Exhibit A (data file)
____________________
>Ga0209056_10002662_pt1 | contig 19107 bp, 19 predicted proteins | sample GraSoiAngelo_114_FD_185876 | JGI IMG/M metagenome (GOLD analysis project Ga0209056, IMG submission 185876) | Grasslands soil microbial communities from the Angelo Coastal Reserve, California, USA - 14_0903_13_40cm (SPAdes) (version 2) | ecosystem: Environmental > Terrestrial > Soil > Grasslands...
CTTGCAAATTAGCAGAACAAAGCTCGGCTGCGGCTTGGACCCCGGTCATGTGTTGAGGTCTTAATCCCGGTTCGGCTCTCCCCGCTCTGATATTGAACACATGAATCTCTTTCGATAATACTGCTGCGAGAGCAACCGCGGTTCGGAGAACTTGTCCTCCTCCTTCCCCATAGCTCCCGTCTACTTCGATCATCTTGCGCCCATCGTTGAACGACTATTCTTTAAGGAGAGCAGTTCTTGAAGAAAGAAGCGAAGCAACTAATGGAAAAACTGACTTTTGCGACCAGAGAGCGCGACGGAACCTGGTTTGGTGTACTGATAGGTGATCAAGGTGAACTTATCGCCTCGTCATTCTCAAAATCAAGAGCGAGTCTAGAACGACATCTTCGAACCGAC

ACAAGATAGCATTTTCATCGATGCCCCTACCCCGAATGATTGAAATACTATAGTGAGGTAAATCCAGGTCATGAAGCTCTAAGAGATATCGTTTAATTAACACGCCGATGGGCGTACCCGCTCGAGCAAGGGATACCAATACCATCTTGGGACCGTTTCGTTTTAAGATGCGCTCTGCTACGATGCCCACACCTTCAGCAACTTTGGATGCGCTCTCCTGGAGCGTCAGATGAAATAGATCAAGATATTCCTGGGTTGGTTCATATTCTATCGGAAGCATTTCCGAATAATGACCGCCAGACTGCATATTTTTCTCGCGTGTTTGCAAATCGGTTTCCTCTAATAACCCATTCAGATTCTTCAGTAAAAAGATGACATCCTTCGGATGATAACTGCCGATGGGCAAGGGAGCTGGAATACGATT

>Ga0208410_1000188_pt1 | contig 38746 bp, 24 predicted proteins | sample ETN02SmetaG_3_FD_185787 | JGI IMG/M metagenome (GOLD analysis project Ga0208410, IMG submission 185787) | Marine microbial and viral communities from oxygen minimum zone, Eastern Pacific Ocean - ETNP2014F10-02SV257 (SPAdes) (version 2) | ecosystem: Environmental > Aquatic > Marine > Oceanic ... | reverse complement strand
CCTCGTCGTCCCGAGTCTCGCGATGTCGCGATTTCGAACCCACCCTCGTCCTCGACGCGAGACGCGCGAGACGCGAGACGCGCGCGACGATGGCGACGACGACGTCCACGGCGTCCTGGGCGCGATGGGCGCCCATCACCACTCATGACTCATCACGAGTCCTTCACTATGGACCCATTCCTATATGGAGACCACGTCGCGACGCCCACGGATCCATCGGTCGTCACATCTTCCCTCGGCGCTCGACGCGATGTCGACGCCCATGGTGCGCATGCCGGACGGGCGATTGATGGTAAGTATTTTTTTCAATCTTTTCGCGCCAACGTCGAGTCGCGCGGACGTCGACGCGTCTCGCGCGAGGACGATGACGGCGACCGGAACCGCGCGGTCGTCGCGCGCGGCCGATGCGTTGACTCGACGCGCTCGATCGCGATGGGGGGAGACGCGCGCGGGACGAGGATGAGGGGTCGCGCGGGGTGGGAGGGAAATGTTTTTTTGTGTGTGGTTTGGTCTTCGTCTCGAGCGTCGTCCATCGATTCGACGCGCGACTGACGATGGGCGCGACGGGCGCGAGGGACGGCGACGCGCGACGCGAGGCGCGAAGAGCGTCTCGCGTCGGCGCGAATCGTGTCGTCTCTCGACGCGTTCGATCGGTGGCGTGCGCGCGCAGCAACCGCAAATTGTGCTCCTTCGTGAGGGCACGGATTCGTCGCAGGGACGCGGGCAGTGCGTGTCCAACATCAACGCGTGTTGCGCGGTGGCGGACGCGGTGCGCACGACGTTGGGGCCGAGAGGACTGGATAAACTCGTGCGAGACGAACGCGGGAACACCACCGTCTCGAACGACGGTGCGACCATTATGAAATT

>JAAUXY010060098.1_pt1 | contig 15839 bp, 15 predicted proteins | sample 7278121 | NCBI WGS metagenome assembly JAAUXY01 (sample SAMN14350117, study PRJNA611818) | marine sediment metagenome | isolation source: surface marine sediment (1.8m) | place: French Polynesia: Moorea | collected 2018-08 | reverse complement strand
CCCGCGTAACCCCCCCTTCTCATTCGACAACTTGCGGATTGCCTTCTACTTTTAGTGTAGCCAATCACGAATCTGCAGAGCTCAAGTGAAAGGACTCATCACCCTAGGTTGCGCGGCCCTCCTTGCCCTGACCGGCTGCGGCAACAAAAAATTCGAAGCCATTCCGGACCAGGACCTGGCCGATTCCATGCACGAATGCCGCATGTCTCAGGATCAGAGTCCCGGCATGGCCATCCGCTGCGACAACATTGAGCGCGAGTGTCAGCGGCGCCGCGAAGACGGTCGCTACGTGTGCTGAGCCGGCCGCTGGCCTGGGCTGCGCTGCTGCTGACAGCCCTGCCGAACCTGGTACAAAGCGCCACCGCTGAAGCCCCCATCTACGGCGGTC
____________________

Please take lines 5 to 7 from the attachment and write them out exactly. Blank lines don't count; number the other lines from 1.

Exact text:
CCTCGTCGTCCCGAGTCTCGCGATGTCGCGATTTCGAACCCACCCTCGTCCTCGACGCGAGACGCGCGAGACGCGAGACGCGCGCGACGATGGCGACGACGACGTCCACGGCGTCCTGGGCGCGATGGGCGCCCATCACCACTCATGACTCATCACGAGTCCTTCACTATGGACCCATTCCTATATGGAGACCACGTCGCGACGCCCACGGATCCATCGGTCGTCACATCTTCCCTCGGCGCTCGACGCGATGTCGACGCCCATGGTGCGCATGCCGGACGGGCGATTGATGGTAAGTATTTTTTTCAATCTTTTCGCGCCAACGTCGAGTCGCGCGGACGTCGACGCGTCTCGCGCGAGGACGATGACGGCGACCGGAACCGCGCGGTCGTCGCGCGCGGCCGATGCGTTGACTCGACGCGCTCGATCGCGATGGGGGGAGACGCGCGCGGGACGAGGATGAGGGGTCGCGCGGGGTGGGAGGGAAATGTTTTTTTGTGTGTGGTTTGGTCTTCGTCTCGAGCGTCGTCCATCGATTCGACGCGCGACTGACGATGGGCGCGACGGGCGCGAGGGACGGCGACGCGCGACGCGAGGCGCGAAGAGCGTCTCGCGTCGGCGCGAATCGTGTCGTCTCTCGACGCGTTCGATCGGTGGCGTGCGCGCGCAGCAACCGCAAATTGTGCTCCTTCGTGAGGGCACGGATTCGTCGCAGGGACGCGGGCAGTGCGTGTCCAACATCAACGCGTGTTGCGCGGTGGCGGACGCGGTGCGCACGACGTTGGGGCCGAGAGGACTGGATAAACTCGTGCGAGACGAACGCGGGAACACCACCGTCTCGAACGACGGTGCGACCATTATGAAATT

>JAAUXY010060098.1_pt1 | contig 15839 bp, 15 predicted proteins | sample 7278121 | NCBI WGS metagenome assembly JAAUXY01 (sample SAMN14350117, study PRJNA611818) | marine sediment metagenome | isolation source: surface marine sediment (1.8m) | place: French Polynesia: Moorea | collected 2018-08 | reverse complement strand
CCCGCGTAACCCCCCCTTCTCATTCGACAACTTGCGGATTGCCTTCTACTTTTAGTGTAGCCAATCACGAATCTGCAGAGCTCAAGTGAAAGGACTCATCACCCTAGGTTGCGCGGCCCTCCTTGCCCTGACCGGCTGCGGCAACAAAAAATTCGAAGCCATTCCGGACCAGGACCTGGCCGATTCCATGCACGAATGCCGCATGTCTCAGGATCAGAGTCCCGGCATGGCCATCCGCTGCGACAACATTGAGCGCGAGTGTCAGCGGCGCCGCGAAGACGGTCGCTACGTGTGCTGAGCCGGCCGCTGGCCTGGGCTGCGCTGCTGCTGACAGCCCTGCCGAACCTGGTACAAAGCGCCACCGCTGAAGCCCCCATCTACGGCGGTC